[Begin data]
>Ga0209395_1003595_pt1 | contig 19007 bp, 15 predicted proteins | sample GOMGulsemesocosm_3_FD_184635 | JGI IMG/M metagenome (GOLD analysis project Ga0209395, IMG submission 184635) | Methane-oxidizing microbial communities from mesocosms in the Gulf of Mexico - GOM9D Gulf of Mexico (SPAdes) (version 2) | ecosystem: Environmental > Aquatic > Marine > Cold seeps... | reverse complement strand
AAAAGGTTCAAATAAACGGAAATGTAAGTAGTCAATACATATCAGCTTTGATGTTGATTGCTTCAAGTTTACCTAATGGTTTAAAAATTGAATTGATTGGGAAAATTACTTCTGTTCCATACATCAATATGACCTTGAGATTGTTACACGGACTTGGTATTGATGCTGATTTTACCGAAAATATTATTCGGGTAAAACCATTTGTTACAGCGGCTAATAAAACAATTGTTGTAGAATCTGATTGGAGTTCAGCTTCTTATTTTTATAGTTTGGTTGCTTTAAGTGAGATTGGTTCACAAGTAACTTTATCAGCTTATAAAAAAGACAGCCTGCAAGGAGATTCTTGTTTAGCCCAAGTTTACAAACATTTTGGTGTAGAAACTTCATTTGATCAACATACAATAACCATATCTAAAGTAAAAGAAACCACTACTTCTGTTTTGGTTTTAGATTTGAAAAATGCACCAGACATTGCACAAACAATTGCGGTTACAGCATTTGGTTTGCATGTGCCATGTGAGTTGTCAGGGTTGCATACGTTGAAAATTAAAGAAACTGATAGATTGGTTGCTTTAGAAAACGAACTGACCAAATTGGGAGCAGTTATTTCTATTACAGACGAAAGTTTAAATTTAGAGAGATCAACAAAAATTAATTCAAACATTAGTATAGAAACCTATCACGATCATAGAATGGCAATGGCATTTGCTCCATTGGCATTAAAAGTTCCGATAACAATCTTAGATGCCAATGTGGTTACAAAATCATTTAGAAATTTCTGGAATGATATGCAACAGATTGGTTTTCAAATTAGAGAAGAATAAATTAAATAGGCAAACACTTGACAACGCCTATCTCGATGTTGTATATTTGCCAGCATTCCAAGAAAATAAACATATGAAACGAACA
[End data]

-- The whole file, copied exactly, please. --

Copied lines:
>Ga0209395_1003595_pt1 | contig 19007 bp, 15 predicted proteins | sample GOMGulsemesocosm_3_FD_184635 | JGI IMG/M metagenome (GOLD analysis project Ga0209395, IMG submission 184635) | Methane-oxidizing microbial communities from mesocosms in the Gulf of Mexico - GOM9D Gulf of Mexico (SPAdes) (version 2) | ecosystem: Environmental > Aquatic > Marine > Cold seeps... | reverse complement strand
AAAAGGTTCAAATAAACGGAAATGTAAGTAGTCAATACATATCAGCTTTGATGTTGATTGCTTCAAGTTTACCTAATGGTTTAAAAATTGAATTGATTGGGAAAATTACTTCTGTTCCATACATCAATATGACCTTGAGATTGTTACACGGACTTGGTATTGATGCTGATTTTACCGAAAATATTATTCGGGTAAAACCATTTGTTACAGCGGCTAATAAAACAATTGTTGTAGAATCTGATTGGAGTTCAGCTTCTTATTTTTATAGTTTGGTTGCTTTAAGTGAGATTGGTTCACAAGTAACTTTATCAGCTTATAAAAAAGACAGCCTGCAAGGAGATTCTTGTTTAGCCCAAGTTTACAAACATTTTGGTGTAGAAACTTCATTTGATCAACATACAATAACCATATCTAAAGTAAAAGAAACCACTACTTCTGTTTTGGTTTTAGATTTGAAAAATGCACCAGACATTGCACAAACAATTGCGGTTACAGCATTTGGTTTGCATGTGCCATGTGAGTTGTCAGGGTTGCATACGTTGAAAATTAAAGAAACTGATAGATTGGTTGCTTTAGAAAACGAACTGACCAAATTGGGAGCAGTTATTTCTATTACAGACGAAAGTTTAAATTTAGAGAGATCAACAAAAATTAATTCAAACATTAGTATAGAAACCTATCACGATCATAGAATGGCAATGGCATTTGCTCCATTGGCATTAAAAGTTCCGATAACAATCTTAGATGCCAATGTGGTTACAAAATCATTTAGAAATTTCTGGAATGATATGCAACAGATTGGTTTTCAAATTAGAGAAGAATAAATTAAATAGGCAAACACTTGACAACGCCTATCTCGATGTTGTATATTTGCCAGCATTCCAAGAAAATAAACATATGAAACGAACA